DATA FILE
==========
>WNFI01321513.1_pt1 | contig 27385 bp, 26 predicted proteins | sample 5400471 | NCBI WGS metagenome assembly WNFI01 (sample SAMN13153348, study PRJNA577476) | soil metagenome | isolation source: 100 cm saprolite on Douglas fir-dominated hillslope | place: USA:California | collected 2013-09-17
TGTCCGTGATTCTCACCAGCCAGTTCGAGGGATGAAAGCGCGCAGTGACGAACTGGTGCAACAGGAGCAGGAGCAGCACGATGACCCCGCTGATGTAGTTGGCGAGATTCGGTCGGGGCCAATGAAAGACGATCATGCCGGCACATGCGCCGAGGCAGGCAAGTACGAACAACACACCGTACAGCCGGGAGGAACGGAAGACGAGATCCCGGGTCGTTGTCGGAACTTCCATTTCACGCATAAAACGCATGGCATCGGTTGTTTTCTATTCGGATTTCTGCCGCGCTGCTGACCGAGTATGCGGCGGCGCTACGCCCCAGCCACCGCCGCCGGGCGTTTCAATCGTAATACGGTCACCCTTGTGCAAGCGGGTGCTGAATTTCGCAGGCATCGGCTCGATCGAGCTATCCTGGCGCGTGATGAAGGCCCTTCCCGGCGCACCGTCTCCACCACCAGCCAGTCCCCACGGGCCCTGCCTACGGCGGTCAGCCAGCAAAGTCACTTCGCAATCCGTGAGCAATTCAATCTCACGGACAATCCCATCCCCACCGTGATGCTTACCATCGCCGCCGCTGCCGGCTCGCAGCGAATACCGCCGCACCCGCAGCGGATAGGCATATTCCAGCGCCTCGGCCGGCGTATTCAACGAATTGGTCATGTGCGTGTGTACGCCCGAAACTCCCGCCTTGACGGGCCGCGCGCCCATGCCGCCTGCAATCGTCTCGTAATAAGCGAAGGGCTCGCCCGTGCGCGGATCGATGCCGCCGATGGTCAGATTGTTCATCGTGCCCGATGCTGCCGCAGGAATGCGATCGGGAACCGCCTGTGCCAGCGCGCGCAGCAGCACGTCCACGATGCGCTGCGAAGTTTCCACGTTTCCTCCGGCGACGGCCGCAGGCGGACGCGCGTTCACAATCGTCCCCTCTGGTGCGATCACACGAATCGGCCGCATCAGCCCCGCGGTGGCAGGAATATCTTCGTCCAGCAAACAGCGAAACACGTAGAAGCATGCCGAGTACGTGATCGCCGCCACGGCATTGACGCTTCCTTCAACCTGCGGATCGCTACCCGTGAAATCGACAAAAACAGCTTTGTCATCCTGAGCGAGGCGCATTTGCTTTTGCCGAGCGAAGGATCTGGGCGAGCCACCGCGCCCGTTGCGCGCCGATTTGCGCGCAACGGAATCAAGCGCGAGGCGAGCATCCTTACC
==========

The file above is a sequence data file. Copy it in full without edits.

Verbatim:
>WNFI01321513.1_pt1 | contig 27385 bp, 26 predicted proteins | sample 5400471 | NCBI WGS metagenome assembly WNFI01 (sample SAMN13153348, study PRJNA577476) | soil metagenome | isolation source: 100 cm saprolite on Douglas fir-dominated hillslope | place: USA:California | collected 2013-09-17
TGTCCGTGATTCTCACCAGCCAGTTCGAGGGATGAAAGCGCGCAGTGACGAACTGGTGCAACAGGAGCAGGAGCAGCACGATGACCCCGCTGATGTAGTTGGCGAGATTCGGTCGGGGCCAATGAAAGACGATCATGCCGGCACATGCGCCGAGGCAGGCAAGTACGAACAACACACCGTACAGCCGGGAGGAACGGAAGACGAGATCCCGGGTCGTTGTCGGAACTTCCATTTCACGCATAAAACGCATGGCATCGGTTGTTTTCTATTCGGATTTCTGCCGCGCTGCTGACCGAGTATGCGGCGGCGCTACGCCCCAGCCACCGCCGCCGGGCGTTTCAATCGTAATACGGTCACCCTTGTGCAAGCGGGTGCTGAATTTCGCAGGCATCGGCTCGATCGAGCTATCCTGGCGCGTGATGAAGGCCCTTCCCGGCGCACCGTCTCCACCACCAGCCAGTCCCCACGGGCCCTGCCTACGGCGGTCAGCCAGCAAAGTCACTTCGCAATCCGTGAGCAATTCAATCTCACGGACAATCCCATCCCCACCGTGATGCTTACCATCGCCGCCGCTGCCGGCTCGCAGCGAATACCGCCGCACCCGCAGCGGATAGGCATATTCCAGCGCCTCGGCCGGCGTATTCAACGAATTGGTCATGTGCGTGTGTACGCCCGAAACTCCCGCCTTGACGGGCCGCGCGCCCATGCCGCCTGCAATCGTCTCGTAATAAGCGAAGGGCTCGCCCGTGCGCGGATCGATGCCGCCGATGGTCAGATTGTTCATCGTGCCCGATGCTGCCGCAGGAATGCGATCGGGAACCGCCTGTGCCAGCGCGCGCAGCAGCACGTCCACGATGCGCTGCGAAGTTTCCACGTTTCCTCCGGCGACGGCCGCAGGCGGACGCGCGTTCACAATCGTCCCCTCTGGTGCGATCACACGAATCGGCCGCATCAGCCCCGCGGTGGCAGGAATATCTTCGTCCAGCAAACAGCGAAACACGTAGAAGCATGCCGAGTACGTGATCGCCGCCACGGCATTGACGCTTCCTTCAACCTGCGGATCGCTACCCGTGAAATCGACAAAAACAGCTTTGTCATCCTGAGCGAGGCGCATTTGCTTTTGCCGAGCGAAGGATCTGGGCGAGCCACCGCGCCCGTTGCGCGCCGATTTGCGCGCAACGGAATCAAGCGCGAGGCGAGCATCCTTACC